The U.S. Navy is publicizing all that they know about the provocative interactions with Russian aircraft on both April 11th and April 12.
Here is the Navy’s official summary of the events, direct from the Headquarters of the United States’ European Command:
A United States Navy destroyer operating in international waters in the Baltic Sea experienced several close interactions by Russian aircraft April 11 and 12.
USS Donald Cook (DDG 75) encountered multiple, aggressive flight maneuvers by Russian aircraft that were performed within close proximity of the ship.
On April 11, Donald Cook was conducting deck landing drills with an allied military helicopter when two Russian SU-24 jets made numerous close-range and low altitude passes at approximately 3 p.m. local. One of the passes, which occurred while the allied helicopter was refueling on the deck of Donald Cook, was deemed unsafe by the ship’s commanding officer. As a safety precaution, flight operations were suspended until the SU-24s departed the area.
On April 12, while Donald Cook was operating in international waters in the Baltic Sea, a Russian KA-27 Helix helicopter conducted circles at low altitude around the ship, seven in total, at approximately 5 p.m. local. The helicopter passes were also deemed unsafe and unprofessional by the ship’s commanding officer. About 40 minutes following the interaction with the Russian helicopter, two Russian SU-24 jets made numerous close-range and low altitude passes, 11 in total. The Russian aircraft flew in a simulated attack profile and failed to respond to repeated safety advisories in both English and Russian. USS Donald Cook’s commanding officer deemed several of these maneuvers as unsafe and unprofessional.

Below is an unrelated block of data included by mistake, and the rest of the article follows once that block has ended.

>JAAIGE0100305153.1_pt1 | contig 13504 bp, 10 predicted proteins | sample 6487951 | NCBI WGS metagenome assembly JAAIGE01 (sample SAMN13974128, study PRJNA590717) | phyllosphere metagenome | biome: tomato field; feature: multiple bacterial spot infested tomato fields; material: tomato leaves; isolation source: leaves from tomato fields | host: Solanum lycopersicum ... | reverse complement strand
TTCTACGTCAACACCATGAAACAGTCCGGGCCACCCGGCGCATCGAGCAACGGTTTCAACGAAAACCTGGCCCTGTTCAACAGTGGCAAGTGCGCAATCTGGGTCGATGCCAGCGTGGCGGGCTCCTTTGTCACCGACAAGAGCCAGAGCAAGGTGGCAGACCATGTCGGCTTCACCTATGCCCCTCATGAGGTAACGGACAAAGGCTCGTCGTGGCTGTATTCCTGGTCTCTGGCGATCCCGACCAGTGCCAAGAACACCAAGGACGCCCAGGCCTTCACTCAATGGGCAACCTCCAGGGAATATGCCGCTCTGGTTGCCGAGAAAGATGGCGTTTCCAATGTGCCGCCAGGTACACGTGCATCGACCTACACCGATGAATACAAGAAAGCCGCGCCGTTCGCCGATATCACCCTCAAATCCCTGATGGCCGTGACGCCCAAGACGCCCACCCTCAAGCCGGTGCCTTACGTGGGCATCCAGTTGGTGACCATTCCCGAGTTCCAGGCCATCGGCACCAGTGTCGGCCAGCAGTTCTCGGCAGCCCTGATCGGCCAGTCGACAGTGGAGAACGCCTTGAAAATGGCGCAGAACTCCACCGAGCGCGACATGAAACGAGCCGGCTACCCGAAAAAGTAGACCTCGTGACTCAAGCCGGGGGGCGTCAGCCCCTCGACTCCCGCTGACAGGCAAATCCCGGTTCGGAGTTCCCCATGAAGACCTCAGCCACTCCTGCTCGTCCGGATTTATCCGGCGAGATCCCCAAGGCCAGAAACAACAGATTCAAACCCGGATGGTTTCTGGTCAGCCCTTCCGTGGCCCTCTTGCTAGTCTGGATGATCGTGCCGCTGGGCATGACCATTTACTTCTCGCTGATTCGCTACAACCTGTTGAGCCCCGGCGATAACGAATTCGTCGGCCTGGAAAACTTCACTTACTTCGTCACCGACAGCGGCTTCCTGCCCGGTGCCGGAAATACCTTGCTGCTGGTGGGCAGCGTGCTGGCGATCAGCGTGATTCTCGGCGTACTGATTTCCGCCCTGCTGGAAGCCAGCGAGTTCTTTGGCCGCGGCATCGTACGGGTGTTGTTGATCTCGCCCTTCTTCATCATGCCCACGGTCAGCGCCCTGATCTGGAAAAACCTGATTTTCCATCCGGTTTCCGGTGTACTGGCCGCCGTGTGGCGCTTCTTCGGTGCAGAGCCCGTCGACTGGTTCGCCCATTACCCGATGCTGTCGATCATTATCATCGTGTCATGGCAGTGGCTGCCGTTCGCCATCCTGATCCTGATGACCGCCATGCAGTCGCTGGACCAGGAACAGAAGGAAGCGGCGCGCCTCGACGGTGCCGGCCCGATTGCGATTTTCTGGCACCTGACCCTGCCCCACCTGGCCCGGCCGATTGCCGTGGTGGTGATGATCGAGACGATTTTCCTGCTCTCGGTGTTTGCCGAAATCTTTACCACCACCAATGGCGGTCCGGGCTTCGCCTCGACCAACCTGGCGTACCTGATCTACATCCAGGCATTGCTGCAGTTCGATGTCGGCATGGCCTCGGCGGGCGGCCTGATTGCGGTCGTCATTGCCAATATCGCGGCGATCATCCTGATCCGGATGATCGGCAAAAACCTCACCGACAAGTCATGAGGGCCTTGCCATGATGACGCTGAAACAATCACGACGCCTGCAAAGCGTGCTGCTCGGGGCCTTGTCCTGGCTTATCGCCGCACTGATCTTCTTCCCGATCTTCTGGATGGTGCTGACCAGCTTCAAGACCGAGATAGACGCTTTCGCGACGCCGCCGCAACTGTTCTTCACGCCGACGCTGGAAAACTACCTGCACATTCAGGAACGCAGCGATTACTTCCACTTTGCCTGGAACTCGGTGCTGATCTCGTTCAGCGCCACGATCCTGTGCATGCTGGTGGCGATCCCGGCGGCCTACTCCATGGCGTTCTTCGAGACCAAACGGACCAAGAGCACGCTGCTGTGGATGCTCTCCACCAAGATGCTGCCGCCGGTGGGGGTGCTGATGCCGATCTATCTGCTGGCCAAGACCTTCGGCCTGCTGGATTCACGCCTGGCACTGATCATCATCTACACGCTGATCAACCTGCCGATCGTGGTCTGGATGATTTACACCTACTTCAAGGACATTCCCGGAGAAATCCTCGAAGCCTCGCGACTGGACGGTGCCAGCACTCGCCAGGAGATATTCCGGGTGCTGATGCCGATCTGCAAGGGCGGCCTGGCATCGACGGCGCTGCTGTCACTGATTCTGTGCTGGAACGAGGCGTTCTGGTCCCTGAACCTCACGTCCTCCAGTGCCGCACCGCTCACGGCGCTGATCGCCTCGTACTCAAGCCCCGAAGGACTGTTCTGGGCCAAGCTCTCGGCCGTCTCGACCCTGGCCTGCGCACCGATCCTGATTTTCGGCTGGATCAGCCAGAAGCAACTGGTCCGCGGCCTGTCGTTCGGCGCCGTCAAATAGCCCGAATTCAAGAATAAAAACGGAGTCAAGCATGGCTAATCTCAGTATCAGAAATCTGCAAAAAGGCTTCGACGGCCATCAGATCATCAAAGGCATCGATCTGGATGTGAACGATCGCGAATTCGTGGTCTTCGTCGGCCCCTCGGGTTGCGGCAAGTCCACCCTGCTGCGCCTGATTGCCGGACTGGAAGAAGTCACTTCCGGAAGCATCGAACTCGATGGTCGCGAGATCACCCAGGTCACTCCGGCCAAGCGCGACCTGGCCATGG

In addition to this background the Navy released four videos of the altercations at sea. The Navy made it clear that this aggression is unacceptable, unsafe and unprofessional. Diplomatic channels are already being used to seek a resolution.
Check out the videos below and see for yourself:
|Keel Laid: July 7, 1996|
|Launched: May 3, 1997|
|Commissioned: December 4, 1998|
|Builder: Bath Iron Works, Bath, Maine|
|Propulsion system: four General Electric LM 2500 gas turbine engines|
|Blades on each Propeller: five|
|Length: 505,25 feet (154 meters)|
|Beam: 67 feet (20.4 meters)|
|Draft: 30,5 feet (9.3 meters)|
|Displacement: approx. 8.300 tons full load|
|Speed: 30+ knots|
|Aircraft: None. But LAMPS 3 electronics installed on landing deck for coordinated DDG/helicopter ASW operations.|
|Armament: two MK 41 VLS for Standard missiles, Tomahawk; Harpoon missile launchers, one Mk 45 5-inch/54 caliber lightweight gun, two Phalanx CIWS, Mk 46 torpedoes (from two triple tube mounts)|
|Homeport: Rota, Spain|
|Crew: 23 Officers, 24 Chief Petty Officers and 291 Enlisted|
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